Now, MLS is supposedly raising a minimum that was $40k with rumors of $60k versus that $20-30k. That’s not even competitive, that’s if money is any determinant, they’re in MLS. You might be lended back to minors anyway, so sign for the higher contract. In theory someone on a mission to prove themselves, or with attitude issues running off MLS teams, might risk the minors. But your average player will take the money and prestige every time.

      I also think it’s a little mythic to suggest the teams would outbid MLS for “talent.” If they have talent they probably won’t be offered MLS minimum. And if we’re talking who gets the rare minor league big money, it’s probably not some kid marginal MLS level with no name to sell tickets. It’s Szetela or someone his level, or some foreigner who wants to play here. It’s not a second round pick in MLS who might make their team or not.

      It’s paper free agency, but the average college draft pick schlub showing up being offered $60k to ride a MLS bench is not getting a superior offer from NASL. He is probably worth $30-40k to NASL at best. They can’t assume what production will be and outbid. The people who have production history are under contract too.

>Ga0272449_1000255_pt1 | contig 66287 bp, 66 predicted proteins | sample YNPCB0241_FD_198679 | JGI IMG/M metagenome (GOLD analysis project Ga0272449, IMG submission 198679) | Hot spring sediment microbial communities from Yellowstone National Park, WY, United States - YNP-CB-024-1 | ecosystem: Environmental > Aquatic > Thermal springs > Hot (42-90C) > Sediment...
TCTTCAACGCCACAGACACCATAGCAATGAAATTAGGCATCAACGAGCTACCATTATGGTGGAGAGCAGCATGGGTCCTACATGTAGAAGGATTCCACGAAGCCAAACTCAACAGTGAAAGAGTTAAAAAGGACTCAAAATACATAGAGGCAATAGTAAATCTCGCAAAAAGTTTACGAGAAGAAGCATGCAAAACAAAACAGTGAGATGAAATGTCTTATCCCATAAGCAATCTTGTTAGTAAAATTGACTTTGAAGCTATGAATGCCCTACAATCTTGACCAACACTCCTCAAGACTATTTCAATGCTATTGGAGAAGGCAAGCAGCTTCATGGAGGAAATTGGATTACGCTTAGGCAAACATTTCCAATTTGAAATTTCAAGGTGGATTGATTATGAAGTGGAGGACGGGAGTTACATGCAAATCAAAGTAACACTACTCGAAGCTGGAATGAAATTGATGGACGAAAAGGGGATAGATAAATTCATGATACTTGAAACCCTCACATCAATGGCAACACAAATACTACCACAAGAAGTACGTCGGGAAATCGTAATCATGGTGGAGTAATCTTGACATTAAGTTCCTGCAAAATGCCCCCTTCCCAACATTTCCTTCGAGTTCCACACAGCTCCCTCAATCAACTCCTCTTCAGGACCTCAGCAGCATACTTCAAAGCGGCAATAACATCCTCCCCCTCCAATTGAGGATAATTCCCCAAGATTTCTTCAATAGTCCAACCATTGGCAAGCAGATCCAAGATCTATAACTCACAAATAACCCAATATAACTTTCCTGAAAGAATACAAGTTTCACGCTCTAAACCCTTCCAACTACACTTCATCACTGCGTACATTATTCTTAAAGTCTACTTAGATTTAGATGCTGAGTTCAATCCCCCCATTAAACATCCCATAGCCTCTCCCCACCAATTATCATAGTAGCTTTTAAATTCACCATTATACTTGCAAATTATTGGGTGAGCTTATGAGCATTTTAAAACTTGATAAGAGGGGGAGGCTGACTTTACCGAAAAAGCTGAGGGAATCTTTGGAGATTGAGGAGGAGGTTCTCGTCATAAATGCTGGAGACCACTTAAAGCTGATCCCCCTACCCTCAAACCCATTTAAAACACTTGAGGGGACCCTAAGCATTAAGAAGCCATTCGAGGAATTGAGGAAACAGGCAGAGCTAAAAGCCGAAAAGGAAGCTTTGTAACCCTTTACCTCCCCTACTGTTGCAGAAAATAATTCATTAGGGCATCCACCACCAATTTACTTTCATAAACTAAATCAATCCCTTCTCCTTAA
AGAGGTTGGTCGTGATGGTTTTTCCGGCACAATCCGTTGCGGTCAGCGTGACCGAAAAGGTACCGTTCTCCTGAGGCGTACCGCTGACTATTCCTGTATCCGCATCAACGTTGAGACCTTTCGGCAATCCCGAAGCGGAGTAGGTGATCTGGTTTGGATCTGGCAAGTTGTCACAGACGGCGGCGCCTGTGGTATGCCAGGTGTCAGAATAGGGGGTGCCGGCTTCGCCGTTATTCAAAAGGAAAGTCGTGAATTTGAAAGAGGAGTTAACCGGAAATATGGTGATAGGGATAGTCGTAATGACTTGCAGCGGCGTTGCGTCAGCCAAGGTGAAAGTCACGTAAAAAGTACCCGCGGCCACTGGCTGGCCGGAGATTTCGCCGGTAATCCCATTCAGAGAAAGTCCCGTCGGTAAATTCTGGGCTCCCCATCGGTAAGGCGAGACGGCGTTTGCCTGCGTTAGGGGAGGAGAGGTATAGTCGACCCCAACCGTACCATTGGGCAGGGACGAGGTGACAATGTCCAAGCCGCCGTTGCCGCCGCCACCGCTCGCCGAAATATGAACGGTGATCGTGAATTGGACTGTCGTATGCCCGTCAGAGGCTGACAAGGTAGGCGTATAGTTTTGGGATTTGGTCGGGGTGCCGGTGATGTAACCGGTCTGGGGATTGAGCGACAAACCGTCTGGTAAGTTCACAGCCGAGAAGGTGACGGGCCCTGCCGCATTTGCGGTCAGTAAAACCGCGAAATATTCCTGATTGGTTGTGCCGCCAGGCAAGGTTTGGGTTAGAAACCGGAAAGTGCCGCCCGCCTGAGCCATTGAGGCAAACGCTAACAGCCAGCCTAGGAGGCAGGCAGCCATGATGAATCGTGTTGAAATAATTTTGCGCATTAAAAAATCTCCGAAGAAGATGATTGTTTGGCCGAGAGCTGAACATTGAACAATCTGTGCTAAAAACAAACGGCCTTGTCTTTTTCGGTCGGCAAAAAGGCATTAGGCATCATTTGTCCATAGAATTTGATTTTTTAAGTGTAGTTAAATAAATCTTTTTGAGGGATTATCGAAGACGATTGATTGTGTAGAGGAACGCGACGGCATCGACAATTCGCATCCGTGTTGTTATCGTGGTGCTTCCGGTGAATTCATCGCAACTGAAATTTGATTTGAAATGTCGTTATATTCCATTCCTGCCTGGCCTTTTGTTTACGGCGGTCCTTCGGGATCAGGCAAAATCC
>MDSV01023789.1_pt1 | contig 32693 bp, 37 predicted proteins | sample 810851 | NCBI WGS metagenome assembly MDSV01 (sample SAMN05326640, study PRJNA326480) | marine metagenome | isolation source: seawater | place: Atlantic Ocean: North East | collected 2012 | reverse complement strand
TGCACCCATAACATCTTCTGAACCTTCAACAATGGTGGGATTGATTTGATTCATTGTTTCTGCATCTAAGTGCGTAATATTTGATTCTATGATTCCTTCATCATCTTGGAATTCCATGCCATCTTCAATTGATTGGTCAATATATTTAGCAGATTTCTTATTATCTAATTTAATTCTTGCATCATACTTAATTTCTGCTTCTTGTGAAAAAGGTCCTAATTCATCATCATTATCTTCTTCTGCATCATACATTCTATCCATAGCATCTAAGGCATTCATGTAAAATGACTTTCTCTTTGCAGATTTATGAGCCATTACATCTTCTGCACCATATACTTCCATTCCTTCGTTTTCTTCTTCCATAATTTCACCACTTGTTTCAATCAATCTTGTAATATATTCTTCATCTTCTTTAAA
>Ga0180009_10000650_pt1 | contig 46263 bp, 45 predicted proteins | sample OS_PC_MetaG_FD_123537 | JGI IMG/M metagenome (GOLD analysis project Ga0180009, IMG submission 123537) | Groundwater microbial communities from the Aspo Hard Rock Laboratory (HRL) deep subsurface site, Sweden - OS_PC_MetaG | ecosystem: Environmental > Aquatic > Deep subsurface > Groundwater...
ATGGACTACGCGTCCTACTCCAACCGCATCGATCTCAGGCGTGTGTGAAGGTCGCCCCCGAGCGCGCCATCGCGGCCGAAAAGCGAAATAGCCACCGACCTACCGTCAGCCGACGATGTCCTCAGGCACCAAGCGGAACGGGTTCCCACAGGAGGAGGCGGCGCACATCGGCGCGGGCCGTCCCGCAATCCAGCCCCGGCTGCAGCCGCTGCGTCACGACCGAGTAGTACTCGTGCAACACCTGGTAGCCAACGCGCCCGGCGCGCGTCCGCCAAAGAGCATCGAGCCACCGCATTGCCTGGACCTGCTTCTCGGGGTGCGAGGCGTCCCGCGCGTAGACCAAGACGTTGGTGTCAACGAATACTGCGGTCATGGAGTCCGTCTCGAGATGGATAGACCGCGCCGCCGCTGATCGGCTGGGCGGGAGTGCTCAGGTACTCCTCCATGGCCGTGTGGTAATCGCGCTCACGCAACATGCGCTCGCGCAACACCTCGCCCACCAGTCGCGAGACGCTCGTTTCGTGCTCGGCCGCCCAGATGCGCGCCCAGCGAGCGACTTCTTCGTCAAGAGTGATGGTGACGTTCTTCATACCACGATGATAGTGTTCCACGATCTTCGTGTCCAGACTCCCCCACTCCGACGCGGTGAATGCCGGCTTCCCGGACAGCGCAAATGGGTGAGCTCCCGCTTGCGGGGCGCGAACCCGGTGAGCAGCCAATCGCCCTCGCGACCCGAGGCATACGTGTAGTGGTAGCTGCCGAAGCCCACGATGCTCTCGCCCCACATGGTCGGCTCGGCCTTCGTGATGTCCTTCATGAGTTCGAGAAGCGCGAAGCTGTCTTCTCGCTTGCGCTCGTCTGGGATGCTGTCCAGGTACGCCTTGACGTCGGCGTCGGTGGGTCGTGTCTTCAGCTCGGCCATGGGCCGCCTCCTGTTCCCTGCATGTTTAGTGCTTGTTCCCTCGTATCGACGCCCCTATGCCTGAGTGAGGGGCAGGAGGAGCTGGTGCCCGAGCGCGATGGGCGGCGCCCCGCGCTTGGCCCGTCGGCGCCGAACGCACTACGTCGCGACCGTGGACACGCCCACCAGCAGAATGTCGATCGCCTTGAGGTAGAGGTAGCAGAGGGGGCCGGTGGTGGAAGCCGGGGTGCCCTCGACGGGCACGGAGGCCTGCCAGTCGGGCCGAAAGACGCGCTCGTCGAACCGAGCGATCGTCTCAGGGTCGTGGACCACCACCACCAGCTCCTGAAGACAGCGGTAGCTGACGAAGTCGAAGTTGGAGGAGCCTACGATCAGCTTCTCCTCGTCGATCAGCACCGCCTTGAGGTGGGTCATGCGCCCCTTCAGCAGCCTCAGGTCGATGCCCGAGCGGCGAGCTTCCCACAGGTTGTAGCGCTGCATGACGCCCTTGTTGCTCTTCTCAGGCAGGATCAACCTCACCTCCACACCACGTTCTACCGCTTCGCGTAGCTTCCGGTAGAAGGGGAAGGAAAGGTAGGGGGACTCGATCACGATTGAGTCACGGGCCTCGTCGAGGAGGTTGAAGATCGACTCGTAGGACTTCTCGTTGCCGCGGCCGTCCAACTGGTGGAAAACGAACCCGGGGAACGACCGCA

• There’s no reliable report of 20-30K NASL average, that may have been the case a few years ago but I’ve heard as of last season the average was 25-45K range. We don’t know for sure as its not published unfortunatly.

      • BUT, to IP’s point, you are arguing one league’s average vs. another’s minimum. Just to make it clearer, for your argument to be accurate, all of the low paid talent would be moving to NASL. It is not, because for any given talent level MLS pays more if they want that player. All of the “poor player” sob stories ignore the fact that they are getting the best that anyone will offer when playing in MLS. The players that could get more have left when their contract was up.

      • Oh Yeah? well then , something is wrong. I’ve been to the Cosmos games, couple of times and they didn’t have 1500 people in the stands, if so, in the Hofstra Stadium . Please explain that to me…..

      • You are not missing anything. The Cosmos are full of delusional executives who believe if they throw out enough bluster that somebody might believe it.

  11. In their context for the average player free agency is about no minimum salary or tenure increases, and effective top end limits posed by economic reality. Average player it’s freedom to pay you less than MLS as minor league realities dictate, and limited power to up the ante by going to the next town. If you really want to make money you earn your way right out of the league and its paper free agency.

    The reality is that every time MLS ups the minimum it hurts them in the battle for marginal personnel. An increased minimum salary is a competitive advantage.